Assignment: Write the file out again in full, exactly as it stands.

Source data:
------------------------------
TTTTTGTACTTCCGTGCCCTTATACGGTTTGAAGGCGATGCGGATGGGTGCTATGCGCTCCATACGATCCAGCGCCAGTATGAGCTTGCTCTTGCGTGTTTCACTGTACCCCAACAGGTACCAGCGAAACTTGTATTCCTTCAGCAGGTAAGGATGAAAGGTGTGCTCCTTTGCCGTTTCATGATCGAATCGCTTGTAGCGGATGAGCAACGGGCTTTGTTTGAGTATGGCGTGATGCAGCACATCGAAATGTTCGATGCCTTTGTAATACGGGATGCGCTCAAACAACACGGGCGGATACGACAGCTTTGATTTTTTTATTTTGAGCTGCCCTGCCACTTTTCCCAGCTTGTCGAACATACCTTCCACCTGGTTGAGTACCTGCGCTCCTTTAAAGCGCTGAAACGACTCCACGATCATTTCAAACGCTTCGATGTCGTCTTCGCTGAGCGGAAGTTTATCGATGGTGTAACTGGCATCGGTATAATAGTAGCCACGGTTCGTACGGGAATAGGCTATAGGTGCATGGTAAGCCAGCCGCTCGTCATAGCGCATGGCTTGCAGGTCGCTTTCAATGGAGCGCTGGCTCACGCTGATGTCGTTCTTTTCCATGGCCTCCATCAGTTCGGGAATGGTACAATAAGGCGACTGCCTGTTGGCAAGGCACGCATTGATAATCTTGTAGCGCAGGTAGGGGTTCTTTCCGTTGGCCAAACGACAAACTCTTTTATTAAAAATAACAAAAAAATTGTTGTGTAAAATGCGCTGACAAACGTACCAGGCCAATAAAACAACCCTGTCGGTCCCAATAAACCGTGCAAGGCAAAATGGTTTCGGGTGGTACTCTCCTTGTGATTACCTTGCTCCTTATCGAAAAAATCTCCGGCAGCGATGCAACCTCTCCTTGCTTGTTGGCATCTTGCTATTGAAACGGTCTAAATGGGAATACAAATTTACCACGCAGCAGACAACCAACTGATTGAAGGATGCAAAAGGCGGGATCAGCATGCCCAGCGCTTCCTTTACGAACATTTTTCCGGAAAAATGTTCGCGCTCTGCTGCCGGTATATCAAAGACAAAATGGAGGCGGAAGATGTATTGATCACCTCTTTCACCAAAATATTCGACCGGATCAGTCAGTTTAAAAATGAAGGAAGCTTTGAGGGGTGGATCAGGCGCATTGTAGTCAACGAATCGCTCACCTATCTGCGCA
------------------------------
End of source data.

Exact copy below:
TTTTTGTACTTCCGTGCCCTTATACGGTTTGAAGGCGATGCGGATGGGTGCTATGCGCTCCATACGATCCAGCGCCAGTATGAGCTTGCTCTTGCGTGTTTCACTGTACCCCAACAGGTACCAGCGAAACTTGTATTCCTTCAGCAGGTAAGGATGAAAGGTGTGCTCCTTTGCCGTTTCATGATCGAATCGCTTGTAGCGGATGAGCAACGGGCTTTGTTTGAGTATGGCGTGATGCAGCACATCGAAATGTTCGATGCCTTTGTAATACGGGATGCGCTCAAACAACACGGGCGGATACGACAGCTTTGATTTTTTTATTTTGAGCTGCCCTGCCACTTTTCCCAGCTTGTCGAACATACCTTCCACCTGGTTGAGTACCTGCGCTCCTTTAAAGCGCTGAAACGACTCCACGATCATTTCAAACGCTTCGATGTCGTCTTCGCTGAGCGGAAGTTTATCGATGGTGTAACTGGCATCGGTATAATAGTAGCCACGGTTCGTACGGGAATAGGCTATAGGTGCATGGTAAGCCAGCCGCTCGTCATAGCGCATGGCTTGCAGGTCGCTTTCAATGGAGCGCTGGCTCACGCTGATGTCGTTCTTTTCCATGGCCTCCATCAGTTCGGGAATGGTACAATAAGGCGACTGCCTGTTGGCAAGGCACGCATTGATAATCTTGTAGCGCAGGTAGGGGTTCTTTCCGTTGGCCAAACGACAAACTCTTTTATTAAAAATAACAAAAAAATTGTTGTGTAAAATGCGCTGACAAACGTACCAGGCCAATAAAACAACCCTGTCGGTCCCAATAAACCGTGCAAGGCAAAATGGTTTCGGGTGGTACTCTCCTTGTGATTACCTTGCTCCTTATCGAAAAAATCTCCGGCAGCGATGCAACCTCTCCTTGCTTGTTGGCATCTTGCTATTGAAACGGTCTAAATGGGAATACAAATTTACCACGCAGCAGACAACCAACTGATTGAAGGATGCAAAAGGCGGGATCAGCATGCCCAGCGCTTCCTTTACGAACATTTTTCCGGAAAAATGTTCGCGCTCTGCTGCCGGTATATCAAAGACAAAATGGAGGCGGAAGATGTATTGATCACCTCTTTCACCAAAATATTCGACCGGATCAGTCAGTTTAAAAATGAAGGAAGCTTTGAGGGGTGGATCAGGCGCATTGTAGTCAACGAATCGCTCACCTATCTGCGCA